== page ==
These greenhouse gases differ significantly in terms of physical properties, formation mechanisms, and possible mitigation techniques.
Mobile source CO2 is formed by burning fossil fuels. Virtually all of the carbon in the fuel is converted to CO2. The more efficient the combustion process, the more complete the conversion to CO2. Unlike for traditional criteria pollutants (e.g., NMHC, CO, NOx), which can be converted to other substances through emissions aftertreatment (i.e., catalytic converters), no mobile aftertreatment device can convert CO2 to something that does not contribute to global warming.1 Therefore, mobile source CO2 emissions can only be reduced by burning less fossil fuel, either by improving fuel economy or converting to less carbon-intensive fuels.
Mobile source CH4 and N2O emissions are by-products of fossil fuel combustion. However, burning less fossil fuel does not necessarily mean reducing CH4 and N2O emissions. For example, using methane (CH4) rather than petroleum could increase CH4 emissions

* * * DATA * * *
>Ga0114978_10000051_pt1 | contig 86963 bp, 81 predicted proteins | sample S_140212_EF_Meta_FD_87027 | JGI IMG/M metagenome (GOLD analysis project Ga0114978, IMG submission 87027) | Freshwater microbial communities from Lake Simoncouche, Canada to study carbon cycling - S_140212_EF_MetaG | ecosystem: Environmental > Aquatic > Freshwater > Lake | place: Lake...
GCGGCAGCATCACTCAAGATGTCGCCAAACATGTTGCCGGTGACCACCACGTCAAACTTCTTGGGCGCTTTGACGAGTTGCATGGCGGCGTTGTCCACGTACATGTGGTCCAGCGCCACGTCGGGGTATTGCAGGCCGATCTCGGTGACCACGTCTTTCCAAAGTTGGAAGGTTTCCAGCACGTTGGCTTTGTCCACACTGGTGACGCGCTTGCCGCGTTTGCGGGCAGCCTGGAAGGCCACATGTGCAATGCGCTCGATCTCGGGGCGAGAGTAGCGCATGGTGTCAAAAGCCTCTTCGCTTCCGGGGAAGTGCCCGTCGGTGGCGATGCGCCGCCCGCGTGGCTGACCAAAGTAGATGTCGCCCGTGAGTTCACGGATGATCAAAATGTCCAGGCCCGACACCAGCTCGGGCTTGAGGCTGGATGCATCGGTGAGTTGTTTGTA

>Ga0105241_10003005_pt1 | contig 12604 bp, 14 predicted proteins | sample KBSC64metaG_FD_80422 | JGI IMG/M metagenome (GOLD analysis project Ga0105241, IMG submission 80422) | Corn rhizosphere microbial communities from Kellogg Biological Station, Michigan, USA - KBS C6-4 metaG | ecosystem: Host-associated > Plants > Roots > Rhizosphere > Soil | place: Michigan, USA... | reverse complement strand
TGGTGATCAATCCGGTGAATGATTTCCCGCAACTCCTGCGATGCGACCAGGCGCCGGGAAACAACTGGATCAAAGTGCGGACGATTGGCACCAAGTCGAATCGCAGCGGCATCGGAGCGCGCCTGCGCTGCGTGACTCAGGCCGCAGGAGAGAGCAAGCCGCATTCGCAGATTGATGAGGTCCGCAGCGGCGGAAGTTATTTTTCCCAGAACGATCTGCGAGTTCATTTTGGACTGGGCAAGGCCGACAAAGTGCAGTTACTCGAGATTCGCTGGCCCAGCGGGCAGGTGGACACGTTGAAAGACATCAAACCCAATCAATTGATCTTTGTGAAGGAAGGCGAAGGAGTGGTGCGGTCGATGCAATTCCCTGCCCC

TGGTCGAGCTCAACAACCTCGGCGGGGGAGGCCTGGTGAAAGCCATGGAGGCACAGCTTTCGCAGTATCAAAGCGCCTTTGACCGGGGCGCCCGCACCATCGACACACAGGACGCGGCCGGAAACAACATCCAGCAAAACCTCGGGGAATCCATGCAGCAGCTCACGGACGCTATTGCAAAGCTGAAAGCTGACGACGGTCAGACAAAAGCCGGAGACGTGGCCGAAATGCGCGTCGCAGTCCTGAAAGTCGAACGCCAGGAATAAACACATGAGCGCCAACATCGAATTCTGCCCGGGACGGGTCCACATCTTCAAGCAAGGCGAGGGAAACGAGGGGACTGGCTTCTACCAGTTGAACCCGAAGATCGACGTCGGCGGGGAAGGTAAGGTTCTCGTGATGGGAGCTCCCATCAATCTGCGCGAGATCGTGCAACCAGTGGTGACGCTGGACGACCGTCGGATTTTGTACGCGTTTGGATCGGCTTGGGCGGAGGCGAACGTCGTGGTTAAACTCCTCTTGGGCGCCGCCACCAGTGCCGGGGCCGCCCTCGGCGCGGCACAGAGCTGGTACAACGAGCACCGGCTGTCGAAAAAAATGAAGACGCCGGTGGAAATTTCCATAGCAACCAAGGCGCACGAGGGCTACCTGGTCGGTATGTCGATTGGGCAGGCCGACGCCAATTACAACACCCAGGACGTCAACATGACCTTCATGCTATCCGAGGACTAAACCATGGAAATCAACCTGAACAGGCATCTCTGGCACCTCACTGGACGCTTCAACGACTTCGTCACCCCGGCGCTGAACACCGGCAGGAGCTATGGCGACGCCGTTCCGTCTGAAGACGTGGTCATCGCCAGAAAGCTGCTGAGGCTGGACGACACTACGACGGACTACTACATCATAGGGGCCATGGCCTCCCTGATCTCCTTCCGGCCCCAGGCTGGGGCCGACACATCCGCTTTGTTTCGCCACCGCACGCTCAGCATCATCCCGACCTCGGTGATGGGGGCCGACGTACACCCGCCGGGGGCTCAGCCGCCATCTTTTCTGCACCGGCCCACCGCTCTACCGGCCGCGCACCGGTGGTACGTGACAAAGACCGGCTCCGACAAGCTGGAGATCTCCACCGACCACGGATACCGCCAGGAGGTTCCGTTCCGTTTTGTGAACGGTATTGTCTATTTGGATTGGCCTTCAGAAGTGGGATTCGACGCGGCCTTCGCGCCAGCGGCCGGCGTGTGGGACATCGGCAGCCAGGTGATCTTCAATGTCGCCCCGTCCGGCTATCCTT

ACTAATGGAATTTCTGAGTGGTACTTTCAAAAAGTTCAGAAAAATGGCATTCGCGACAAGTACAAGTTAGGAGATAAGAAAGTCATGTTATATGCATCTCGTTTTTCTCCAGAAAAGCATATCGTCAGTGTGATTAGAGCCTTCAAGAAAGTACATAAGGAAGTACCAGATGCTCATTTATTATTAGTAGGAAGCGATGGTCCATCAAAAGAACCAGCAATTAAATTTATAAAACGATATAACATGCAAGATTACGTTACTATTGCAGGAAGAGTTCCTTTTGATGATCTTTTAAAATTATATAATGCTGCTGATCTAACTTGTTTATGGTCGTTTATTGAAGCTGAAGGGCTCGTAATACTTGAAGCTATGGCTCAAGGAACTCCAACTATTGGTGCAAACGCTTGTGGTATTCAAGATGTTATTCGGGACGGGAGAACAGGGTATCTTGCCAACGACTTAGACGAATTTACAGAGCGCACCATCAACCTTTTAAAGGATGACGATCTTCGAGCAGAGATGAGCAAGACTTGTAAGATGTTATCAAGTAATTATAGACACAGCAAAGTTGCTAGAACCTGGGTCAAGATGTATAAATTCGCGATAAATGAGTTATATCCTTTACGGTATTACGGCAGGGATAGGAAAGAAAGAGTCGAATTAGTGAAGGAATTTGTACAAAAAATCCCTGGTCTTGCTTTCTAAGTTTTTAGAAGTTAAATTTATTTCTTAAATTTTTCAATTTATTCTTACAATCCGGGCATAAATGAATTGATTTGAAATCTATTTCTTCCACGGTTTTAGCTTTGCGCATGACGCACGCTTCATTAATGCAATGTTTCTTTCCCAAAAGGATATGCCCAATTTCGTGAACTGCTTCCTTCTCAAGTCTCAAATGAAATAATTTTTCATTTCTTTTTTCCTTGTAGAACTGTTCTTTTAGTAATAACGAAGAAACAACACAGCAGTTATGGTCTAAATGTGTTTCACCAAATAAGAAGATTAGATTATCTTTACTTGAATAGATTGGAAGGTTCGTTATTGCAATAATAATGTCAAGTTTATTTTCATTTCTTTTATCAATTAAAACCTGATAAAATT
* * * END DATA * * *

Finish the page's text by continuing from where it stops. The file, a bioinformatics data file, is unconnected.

Mobile source HFC emissions arise from releases of HFC refrigerants from mobile air conditioners. Therefore, mobile source HFC emissions can only be reduced by using different refrigerants and/or "hardening" mobile air conditioners to reduce the potential for refrigerant leaks.
Mobile source CO2, CH4, N2O, and HFC emissions not only have different global warning potentials, they remain in the atmosphere for different
amounts of time and are removed from the atmosphere by different mechanisms.
In contrast to EPA's citation of Class I and Class II substances under Title VI, under Title II, EPA's treats mobile source NHMC and NOx as separate pollutants,